15 December 2023

ChatGPT, Schrödinger's Cat, and emerging risk practices

Ari Moskowitz, Everest Group's chief risk officer, considers if it's possible for risks to have emerged and still be considered emerging at the same time.

I'm cognisant that this title certainly runs the risk of sounding like clickbait but ChatGPT garnered such prolific public attention that it warrants a discussion. However, I don't intend to expound on the risks it poses to a company, the options to address those concerns, or the opportunities that it can bring to the insurance industry overall. Rather my focus is to share a perspective based on discussions with industry practitioners as a reflection on the efficacy of existing emerging risk practices.

Ari MoskowitzLet's start with a simple statement: Artificial Intelligence (AI) and Machine Learning are not new. The technologies have been researched and under development for over 50 years. It's taken various forms and drastically improved over the years as computing power has expanded. In fact, many insurance companies had already invested in platforms and applications which utilise these technologies to enhance customer service, claims processing, policy and contract reviews, underwriting, risk selection...the list goes on and on. So, what's the big deal with ChatGPT?

Initially, I thought that one of the key differences with ChatGPT was the level of widespread publicity associated with it but I've been reminded how AI came to public attention decades ago. IBM's Deep Blue chess-playing computer hit the press in 1996 when it competed in a six-game chess tournament versus chess grandmaster Garry Kasparov. Even though it lost to the reigning world champion, "there's no such thing as bad publicity." It certainly helped when Deep Blue won the rematch a year later.

"IBM's Watson achieved notoriety in 2011 when it emerged victorious in a Jeopardy! match against the well-known champion Ken Jennings"

While Deep Blue was just one form of AI focused on chess algorithms, IBM's Watson took AI to a new level with the ability to process natural language, unstructured data, and provide human-like responses. Watson achieved notoriety in 2011 when it participated, and emerged victorious, in a Jeopardy! match against the well-known champion Ken Jennings. That was the one of the biggest publicity expansions for AI until ChatGPT's emergence. But similar to Watson, GPT was under development for a while. The first iteration of GPT from OpenAI appeared in 2018, two and half years after OpenAI was formed as a company.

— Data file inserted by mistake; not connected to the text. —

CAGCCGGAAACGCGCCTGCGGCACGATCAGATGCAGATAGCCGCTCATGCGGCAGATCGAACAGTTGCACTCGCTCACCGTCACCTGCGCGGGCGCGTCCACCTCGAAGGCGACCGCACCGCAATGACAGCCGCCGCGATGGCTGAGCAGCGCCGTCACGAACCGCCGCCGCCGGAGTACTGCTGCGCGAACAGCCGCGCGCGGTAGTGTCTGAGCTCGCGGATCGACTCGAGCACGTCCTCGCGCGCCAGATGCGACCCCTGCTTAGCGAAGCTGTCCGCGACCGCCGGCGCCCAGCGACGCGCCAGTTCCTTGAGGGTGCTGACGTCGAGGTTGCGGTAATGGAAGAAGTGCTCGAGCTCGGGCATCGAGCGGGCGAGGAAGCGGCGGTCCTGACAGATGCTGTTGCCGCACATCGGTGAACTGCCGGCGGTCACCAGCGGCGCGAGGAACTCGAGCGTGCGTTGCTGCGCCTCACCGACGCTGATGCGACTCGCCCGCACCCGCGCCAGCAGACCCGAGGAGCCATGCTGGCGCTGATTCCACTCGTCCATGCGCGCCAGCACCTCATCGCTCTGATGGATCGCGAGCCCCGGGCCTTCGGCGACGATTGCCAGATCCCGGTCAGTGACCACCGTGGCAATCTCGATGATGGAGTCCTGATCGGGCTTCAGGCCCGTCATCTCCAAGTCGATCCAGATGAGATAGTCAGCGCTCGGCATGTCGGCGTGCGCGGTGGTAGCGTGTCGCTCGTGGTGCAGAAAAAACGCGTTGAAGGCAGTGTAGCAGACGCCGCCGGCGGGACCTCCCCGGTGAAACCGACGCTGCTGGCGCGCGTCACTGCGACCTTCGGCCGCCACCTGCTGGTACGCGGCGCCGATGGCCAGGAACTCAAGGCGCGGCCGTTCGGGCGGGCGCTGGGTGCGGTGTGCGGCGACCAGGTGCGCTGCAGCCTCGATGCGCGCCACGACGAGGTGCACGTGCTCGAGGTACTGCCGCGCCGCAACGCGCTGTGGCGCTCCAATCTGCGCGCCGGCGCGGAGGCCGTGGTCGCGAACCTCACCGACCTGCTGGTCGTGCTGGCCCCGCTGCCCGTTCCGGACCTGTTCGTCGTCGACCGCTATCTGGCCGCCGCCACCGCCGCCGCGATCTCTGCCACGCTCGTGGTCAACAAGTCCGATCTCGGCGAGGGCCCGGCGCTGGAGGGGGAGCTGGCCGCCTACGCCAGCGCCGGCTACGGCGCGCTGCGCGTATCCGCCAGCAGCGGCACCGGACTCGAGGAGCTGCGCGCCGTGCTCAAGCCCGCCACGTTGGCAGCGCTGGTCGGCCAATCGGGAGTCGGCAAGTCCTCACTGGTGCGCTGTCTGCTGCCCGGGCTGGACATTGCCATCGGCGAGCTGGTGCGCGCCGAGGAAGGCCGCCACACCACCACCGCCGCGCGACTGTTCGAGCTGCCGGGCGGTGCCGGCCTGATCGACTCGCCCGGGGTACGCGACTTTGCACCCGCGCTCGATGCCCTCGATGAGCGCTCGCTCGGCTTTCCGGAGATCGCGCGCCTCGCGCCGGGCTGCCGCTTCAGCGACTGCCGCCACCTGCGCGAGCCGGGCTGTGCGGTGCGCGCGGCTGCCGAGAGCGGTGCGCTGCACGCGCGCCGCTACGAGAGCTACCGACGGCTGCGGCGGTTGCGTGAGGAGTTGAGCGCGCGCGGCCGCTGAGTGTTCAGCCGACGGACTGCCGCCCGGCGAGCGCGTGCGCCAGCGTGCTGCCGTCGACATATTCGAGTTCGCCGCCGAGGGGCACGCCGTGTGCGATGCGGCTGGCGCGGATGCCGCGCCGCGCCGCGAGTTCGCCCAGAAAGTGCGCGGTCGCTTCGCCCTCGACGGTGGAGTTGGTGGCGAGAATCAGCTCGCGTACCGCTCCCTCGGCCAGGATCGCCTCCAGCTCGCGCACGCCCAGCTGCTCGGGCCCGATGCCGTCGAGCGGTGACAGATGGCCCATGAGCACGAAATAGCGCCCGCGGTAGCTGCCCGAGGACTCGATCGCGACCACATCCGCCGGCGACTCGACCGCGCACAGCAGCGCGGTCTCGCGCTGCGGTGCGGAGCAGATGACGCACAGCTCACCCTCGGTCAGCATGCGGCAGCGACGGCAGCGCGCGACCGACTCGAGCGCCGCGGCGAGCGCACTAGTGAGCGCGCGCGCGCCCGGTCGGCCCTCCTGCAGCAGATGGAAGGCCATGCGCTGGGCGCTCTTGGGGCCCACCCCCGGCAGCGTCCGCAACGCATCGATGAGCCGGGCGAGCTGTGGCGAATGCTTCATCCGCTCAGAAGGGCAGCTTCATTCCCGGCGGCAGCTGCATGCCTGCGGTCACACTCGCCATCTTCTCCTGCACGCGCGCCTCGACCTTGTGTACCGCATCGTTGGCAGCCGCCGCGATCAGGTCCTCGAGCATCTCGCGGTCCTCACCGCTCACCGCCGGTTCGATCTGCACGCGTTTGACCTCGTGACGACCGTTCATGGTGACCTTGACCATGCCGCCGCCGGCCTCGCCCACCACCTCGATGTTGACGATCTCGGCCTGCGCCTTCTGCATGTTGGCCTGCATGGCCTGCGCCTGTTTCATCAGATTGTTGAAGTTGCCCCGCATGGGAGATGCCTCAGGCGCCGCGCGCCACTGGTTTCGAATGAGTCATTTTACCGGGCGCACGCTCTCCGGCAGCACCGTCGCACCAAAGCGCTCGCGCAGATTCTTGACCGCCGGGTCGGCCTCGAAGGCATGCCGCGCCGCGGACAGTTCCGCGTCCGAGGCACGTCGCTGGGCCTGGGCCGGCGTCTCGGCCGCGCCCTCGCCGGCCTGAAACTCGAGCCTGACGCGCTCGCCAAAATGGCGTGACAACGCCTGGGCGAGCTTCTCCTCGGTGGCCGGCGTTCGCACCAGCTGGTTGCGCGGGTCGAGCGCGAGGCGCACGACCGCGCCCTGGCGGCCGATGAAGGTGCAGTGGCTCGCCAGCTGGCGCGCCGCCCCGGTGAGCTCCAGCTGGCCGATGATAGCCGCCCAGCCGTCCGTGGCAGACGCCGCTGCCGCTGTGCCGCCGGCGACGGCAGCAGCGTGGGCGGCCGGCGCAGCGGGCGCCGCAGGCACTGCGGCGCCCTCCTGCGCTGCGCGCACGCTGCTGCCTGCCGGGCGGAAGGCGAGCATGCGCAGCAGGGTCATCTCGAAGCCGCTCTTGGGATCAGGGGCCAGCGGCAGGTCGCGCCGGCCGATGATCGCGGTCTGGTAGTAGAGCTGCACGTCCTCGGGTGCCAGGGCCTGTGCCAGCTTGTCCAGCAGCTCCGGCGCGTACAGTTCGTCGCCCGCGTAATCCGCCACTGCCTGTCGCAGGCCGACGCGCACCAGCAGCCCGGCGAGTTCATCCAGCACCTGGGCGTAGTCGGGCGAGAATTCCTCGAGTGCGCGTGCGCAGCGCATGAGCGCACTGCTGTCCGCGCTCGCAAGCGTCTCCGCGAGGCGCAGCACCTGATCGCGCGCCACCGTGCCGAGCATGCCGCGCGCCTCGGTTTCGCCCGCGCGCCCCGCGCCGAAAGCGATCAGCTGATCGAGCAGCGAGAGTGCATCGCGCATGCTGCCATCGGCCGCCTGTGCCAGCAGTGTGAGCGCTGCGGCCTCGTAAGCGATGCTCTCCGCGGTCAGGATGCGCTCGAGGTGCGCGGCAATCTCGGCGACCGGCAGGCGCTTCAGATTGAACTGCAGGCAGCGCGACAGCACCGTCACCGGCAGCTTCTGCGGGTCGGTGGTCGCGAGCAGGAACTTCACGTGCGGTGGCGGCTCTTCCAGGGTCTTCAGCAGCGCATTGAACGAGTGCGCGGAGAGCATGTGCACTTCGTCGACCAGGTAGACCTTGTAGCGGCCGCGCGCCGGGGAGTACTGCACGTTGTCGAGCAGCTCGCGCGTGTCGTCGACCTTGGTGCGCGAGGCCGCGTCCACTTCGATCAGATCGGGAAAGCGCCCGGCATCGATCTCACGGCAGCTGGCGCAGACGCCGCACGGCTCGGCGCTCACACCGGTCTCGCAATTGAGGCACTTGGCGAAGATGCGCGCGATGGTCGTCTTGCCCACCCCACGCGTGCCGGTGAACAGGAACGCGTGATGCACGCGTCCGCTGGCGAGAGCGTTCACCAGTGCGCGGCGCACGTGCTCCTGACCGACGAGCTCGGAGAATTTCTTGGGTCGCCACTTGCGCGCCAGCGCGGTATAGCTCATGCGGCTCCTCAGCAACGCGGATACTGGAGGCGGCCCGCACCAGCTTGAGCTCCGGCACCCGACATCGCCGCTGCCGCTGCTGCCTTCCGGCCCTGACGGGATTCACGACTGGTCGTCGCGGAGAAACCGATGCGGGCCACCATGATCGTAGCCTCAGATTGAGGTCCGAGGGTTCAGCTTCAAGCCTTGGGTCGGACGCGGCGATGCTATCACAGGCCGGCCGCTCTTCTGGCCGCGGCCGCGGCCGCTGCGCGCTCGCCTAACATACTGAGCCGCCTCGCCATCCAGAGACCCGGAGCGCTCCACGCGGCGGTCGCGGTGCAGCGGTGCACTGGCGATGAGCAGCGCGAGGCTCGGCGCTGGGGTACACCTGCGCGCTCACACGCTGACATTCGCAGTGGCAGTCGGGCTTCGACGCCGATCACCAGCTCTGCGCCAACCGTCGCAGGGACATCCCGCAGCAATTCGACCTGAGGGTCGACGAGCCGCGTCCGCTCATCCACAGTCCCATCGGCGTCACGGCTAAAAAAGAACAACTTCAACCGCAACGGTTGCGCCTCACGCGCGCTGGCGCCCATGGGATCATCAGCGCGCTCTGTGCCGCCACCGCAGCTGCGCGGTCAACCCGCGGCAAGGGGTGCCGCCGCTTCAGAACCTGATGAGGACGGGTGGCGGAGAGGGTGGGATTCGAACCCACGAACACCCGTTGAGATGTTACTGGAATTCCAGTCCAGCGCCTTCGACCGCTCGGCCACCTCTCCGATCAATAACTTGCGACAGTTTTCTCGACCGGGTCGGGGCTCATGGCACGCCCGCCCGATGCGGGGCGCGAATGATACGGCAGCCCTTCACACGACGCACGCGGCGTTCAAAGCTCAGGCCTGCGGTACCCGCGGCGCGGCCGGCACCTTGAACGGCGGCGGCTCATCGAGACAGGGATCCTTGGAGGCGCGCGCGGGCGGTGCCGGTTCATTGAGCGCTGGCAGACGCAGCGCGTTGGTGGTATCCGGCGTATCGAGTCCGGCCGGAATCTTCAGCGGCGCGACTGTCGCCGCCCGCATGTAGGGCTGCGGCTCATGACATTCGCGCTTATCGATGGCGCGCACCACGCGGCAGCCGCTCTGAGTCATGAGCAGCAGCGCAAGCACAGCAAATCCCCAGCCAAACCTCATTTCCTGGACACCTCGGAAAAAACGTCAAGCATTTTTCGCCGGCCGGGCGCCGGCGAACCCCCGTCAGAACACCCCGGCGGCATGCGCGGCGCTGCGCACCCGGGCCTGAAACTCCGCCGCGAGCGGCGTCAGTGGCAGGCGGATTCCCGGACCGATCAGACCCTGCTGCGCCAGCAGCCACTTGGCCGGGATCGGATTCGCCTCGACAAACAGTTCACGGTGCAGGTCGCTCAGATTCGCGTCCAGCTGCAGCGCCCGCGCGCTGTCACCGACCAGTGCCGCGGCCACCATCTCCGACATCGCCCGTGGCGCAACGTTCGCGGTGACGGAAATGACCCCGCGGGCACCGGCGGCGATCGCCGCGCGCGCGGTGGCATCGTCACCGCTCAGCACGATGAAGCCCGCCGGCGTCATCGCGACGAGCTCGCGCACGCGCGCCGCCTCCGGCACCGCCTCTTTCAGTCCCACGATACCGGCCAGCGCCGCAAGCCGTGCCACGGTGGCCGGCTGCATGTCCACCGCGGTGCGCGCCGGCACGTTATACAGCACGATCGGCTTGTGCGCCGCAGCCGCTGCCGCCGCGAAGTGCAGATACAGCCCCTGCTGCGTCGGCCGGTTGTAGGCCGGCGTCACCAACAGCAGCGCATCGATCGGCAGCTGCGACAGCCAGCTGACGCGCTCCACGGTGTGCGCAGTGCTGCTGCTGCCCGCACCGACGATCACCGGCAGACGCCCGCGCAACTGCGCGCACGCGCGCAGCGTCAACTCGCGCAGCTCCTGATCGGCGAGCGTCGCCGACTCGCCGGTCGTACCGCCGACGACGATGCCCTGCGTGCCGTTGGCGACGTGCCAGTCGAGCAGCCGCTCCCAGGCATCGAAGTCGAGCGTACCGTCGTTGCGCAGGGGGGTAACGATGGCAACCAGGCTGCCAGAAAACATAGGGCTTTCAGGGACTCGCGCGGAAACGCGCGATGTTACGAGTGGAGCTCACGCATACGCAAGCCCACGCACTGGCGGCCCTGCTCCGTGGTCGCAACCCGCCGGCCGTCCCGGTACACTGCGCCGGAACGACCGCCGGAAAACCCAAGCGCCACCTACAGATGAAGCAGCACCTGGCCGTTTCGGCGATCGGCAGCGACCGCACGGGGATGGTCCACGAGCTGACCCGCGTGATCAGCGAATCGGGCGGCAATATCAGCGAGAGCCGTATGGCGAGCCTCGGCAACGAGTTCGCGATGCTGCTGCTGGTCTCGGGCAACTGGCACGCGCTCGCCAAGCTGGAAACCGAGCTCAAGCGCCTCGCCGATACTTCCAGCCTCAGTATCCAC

All this leads to the critical question for the insurance industry: What is so different about ChatGPT that it has garnered so much attention from risk practitioners? And even more importantly, did your emerging risk framework sufficiently prepare you for this?

Emerging Risk Lesson #1: Ensure that you keep an eye on the development of existing risks, not simply the new ones.

I've seen frameworks which mandate that risks are removed from the emerging risk radar after a few years. The premise here is that there's a binary outcome. You've come up with a plan on how to manage that risk or you've determined that the risk is acceptable as is. Either way that risk no longer needs attention of emerging risk committees as it has shifted to becoming a well-managed enterprise risk. Simply stated, either a risk is emerging or it has already emerged. This is sensible and might be a safe approach for most instances. However, ChatGPT's evolution within the AI space has shown us that some risks might be pervasive and need constant focus or refocus.

Perhaps outcomes aren't as binary as emerging vs emerged; some risks might be both emerging and emerged risks at the same time. Another way to frame this is to recognise that some risks emerge while others have a propensity to reemerge as something different even when it's already in plain sight.

Emerging Risk Lesson #2: Consider rate of evolution as a vector in your emerging risk monitors.